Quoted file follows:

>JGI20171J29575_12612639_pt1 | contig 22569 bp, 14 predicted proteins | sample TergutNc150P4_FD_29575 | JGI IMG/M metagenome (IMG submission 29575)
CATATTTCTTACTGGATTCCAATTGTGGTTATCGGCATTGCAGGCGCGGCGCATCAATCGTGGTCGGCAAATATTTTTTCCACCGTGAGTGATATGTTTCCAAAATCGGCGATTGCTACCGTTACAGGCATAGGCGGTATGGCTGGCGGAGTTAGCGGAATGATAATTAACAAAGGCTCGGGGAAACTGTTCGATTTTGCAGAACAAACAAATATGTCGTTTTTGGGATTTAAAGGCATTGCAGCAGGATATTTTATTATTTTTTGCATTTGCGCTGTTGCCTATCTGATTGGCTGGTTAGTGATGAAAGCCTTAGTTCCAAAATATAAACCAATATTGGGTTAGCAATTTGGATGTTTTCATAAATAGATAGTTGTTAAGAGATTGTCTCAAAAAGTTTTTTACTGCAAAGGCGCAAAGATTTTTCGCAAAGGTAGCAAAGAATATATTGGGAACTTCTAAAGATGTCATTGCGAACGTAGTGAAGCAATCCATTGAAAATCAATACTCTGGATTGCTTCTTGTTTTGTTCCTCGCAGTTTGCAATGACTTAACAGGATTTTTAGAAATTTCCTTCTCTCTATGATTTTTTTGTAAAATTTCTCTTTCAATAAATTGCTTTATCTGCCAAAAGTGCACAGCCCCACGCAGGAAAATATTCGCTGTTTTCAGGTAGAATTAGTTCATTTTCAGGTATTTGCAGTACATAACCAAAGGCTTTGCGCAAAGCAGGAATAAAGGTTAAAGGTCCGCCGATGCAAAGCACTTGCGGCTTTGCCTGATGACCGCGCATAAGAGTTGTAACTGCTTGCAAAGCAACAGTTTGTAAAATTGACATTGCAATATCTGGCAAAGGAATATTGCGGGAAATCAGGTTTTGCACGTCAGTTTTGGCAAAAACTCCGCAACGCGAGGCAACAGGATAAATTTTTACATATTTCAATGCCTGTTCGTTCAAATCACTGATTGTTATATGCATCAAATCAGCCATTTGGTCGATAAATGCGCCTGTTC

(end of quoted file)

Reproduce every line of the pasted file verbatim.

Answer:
>JGI20171J29575_12612639_pt1 | contig 22569 bp, 14 predicted proteins | sample TergutNc150P4_FD_29575 | JGI IMG/M metagenome (IMG submission 29575)
CATATTTCTTACTGGATTCCAATTGTGGTTATCGGCATTGCAGGCGCGGCGCATCAATCGTGGTCGGCAAATATTTTTTCCACCGTGAGTGATATGTTTCCAAAATCGGCGATTGCTACCGTTACAGGCATAGGCGGTATGGCTGGCGGAGTTAGCGGAATGATAATTAACAAAGGCTCGGGGAAACTGTTCGATTTTGCAGAACAAACAAATATGTCGTTTTTGGGATTTAAAGGCATTGCAGCAGGATATTTTATTATTTTTTGCATTTGCGCTGTTGCCTATCTGATTGGCTGGTTAGTGATGAAAGCCTTAGTTCCAAAATATAAACCAATATTGGGTTAGCAATTTGGATGTTTTCATAAATAGATAGTTGTTAAGAGATTGTCTCAAAAAGTTTTTTACTGCAAAGGCGCAAAGATTTTTCGCAAAGGTAGCAAAGAATATATTGGGAACTTCTAAAGATGTCATTGCGAACGTAGTGAAGCAATCCATTGAAAATCAATACTCTGGATTGCTTCTTGTTTTGTTCCTCGCAGTTTGCAATGACTTAACAGGATTTTTAGAAATTTCCTTCTCTCTATGATTTTTTTGTAAAATTTCTCTTTCAATAAATTGCTTTATCTGCCAAAAGTGCACAGCCCCACGCAGGAAAATATTCGCTGTTTTCAGGTAGAATTAGTTCATTTTCAGGTATTTGCAGTACATAACCAAAGGCTTTGCGCAAAGCAGGAATAAAGGTTAAAGGTCCGCCGATGCAAAGCACTTGCGGCTTTGCCTGATGACCGCGCATAAGAGTTGTAACTGCTTGCAAAGCAACAGTTTGTAAAATTGACATTGCAATATCTGGCAAAGGAATATTGCGGGAAATCAGGTTTTGCACGTCAGTTTTGGCAAAAACTCCGCAACGCGAGGCAACAGGATAAATTTTTACATATTTCAATGCCTGTTCGTTCAAATCACTGATTGTTATATGCATCAAATCAGCCATTTGGTCGATAAATGCGCCTGTTC